The Outerbridge Crossing opened to traffic on June 29, 1928, the same day that the Goethals Bridge to the north opened. The new bridge was named after Eugenius Outerbridge, the first chairman of the Port Authority and a Staten Island resident. Outerbridge, one of the drafters of the compact that created the Port Authority, urged the construction of the bridges between Staten Island and New Jersey, since he believed that so long as Staten Island was isolated it was a hindrance rather than an aid to port facilities.

IT TOOK THE VERRAZANO TO MAKE IT PROFITABLE: When the initial studies were made in the 1920's, the Port Authority estimated that it would take ten years for the Outerbridge Crossing and the Goethals Bridge to become self-sufficient. Although the Outerbridge Crossing handled 500,000 vehicles during 1929, the first full year of operation, usage dropped sharply because of the Great Depression and World War II. It was not until 1947 that the bridge handled more than one million vehicles. Still, the bridge did not become self-sufficient until the Verrazano-Narrows Bridge opened in 1964.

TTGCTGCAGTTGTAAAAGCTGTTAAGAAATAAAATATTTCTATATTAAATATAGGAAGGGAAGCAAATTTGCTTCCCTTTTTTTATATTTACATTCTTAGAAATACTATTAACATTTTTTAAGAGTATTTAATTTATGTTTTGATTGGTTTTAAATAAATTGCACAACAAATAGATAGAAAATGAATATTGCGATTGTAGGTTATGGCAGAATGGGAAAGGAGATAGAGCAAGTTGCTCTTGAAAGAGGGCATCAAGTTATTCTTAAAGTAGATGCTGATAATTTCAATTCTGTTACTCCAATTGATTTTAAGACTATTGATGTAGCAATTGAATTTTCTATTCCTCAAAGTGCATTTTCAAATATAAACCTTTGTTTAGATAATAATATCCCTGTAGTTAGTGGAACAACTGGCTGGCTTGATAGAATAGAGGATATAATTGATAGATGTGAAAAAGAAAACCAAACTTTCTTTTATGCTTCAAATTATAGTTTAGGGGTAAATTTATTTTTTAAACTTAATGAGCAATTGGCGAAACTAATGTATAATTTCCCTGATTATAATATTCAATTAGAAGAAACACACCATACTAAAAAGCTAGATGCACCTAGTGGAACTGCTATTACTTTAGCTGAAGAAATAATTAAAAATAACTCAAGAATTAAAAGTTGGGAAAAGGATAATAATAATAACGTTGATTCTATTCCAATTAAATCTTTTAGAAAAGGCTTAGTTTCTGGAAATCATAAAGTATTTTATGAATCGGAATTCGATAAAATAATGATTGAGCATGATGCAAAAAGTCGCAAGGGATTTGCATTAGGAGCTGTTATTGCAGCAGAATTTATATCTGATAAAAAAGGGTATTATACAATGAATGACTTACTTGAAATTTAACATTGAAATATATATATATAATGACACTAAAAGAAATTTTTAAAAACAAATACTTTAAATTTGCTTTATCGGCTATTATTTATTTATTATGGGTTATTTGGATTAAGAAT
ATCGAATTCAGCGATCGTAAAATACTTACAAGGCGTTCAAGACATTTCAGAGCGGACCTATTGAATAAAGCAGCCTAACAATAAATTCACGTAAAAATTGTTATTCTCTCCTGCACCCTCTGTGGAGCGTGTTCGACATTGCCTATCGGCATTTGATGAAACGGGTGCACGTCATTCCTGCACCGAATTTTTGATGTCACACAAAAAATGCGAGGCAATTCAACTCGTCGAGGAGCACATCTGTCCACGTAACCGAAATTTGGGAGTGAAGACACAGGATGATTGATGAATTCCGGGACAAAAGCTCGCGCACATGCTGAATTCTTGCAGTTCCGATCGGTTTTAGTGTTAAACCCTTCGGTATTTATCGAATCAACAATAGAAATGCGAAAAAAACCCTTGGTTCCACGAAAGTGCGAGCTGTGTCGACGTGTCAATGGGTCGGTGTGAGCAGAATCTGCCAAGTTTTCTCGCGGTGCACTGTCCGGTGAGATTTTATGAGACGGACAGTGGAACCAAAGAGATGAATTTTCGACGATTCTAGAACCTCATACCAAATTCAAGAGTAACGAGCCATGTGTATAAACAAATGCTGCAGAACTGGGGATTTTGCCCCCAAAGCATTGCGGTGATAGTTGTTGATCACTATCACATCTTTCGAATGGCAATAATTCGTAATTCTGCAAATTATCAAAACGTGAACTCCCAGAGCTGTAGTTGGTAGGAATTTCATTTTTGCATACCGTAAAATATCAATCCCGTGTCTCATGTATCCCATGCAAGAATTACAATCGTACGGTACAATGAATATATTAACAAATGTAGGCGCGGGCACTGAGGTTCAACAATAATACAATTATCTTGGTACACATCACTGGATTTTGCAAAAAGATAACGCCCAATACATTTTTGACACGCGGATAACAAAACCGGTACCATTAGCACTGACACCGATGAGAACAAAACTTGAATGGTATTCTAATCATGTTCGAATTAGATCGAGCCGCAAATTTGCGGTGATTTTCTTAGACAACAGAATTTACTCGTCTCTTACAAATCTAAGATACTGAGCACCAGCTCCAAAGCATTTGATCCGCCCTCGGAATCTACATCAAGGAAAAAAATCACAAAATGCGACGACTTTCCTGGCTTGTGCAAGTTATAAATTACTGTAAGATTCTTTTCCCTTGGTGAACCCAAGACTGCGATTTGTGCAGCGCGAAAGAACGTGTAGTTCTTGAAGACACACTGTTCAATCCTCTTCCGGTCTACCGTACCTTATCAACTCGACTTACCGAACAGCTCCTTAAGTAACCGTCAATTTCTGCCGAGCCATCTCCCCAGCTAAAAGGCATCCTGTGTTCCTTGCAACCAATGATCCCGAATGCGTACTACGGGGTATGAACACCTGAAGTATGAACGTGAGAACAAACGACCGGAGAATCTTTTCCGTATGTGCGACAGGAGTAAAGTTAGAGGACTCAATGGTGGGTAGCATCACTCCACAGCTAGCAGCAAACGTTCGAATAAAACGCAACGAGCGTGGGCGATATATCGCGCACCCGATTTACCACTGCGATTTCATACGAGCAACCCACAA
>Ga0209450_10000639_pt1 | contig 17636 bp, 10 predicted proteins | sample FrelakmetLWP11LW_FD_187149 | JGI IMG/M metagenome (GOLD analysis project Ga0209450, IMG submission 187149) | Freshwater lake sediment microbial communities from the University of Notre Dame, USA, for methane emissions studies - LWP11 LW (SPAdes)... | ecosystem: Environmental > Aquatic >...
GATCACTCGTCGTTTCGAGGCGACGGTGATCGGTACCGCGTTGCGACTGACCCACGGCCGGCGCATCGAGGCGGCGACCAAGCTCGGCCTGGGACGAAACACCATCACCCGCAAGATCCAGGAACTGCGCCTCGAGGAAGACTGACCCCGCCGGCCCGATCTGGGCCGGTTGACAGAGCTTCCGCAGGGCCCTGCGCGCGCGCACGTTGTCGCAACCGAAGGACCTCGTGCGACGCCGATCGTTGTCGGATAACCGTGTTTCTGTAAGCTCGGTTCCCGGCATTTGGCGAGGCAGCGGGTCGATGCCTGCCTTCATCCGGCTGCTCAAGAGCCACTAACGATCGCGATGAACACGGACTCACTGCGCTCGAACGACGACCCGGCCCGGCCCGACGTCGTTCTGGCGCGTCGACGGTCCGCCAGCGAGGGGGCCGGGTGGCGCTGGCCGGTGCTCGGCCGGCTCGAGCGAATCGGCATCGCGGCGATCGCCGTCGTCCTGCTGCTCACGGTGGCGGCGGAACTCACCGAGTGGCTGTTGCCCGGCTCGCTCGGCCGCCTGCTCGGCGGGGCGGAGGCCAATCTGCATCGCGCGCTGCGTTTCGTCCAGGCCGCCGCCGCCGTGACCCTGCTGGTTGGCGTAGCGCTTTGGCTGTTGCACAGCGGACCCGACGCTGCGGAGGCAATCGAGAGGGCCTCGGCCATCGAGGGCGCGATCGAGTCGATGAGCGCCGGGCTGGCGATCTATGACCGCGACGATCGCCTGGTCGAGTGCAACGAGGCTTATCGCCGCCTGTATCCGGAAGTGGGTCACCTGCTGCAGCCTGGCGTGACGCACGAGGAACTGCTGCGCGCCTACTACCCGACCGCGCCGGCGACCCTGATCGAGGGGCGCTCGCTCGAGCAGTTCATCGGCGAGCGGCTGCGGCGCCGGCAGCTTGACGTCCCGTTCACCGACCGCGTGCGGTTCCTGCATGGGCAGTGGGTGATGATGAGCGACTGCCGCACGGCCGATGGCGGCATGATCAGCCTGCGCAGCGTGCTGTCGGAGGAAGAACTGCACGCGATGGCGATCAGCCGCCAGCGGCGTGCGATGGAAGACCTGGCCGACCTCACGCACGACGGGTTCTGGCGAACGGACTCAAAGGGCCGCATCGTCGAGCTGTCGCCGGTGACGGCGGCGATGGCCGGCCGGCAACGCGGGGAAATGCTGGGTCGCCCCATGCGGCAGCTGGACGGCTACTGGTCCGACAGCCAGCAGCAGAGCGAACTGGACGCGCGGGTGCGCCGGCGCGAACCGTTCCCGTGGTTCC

Since 1952, the Outerbridge Crossing has carried the Route 440 designation between New Jersey and New York. According to the New York State Department of Transportation (NYSDOT), approximately 80,000 vehicles use the Outerbridge Crossing each day.

OUTERBRIDGE RECONSTRUCTION: In 1996, the Port Authority began work to repaint the one million square feet of structural steel on the truss structure of the Goethals Bridge. Workers removed old coats of lead-based paint, and applied a three-coat system that included a zinc primer, epoxy intermediate coat and a urethane topcoat. The $19 million project was completed in 1998.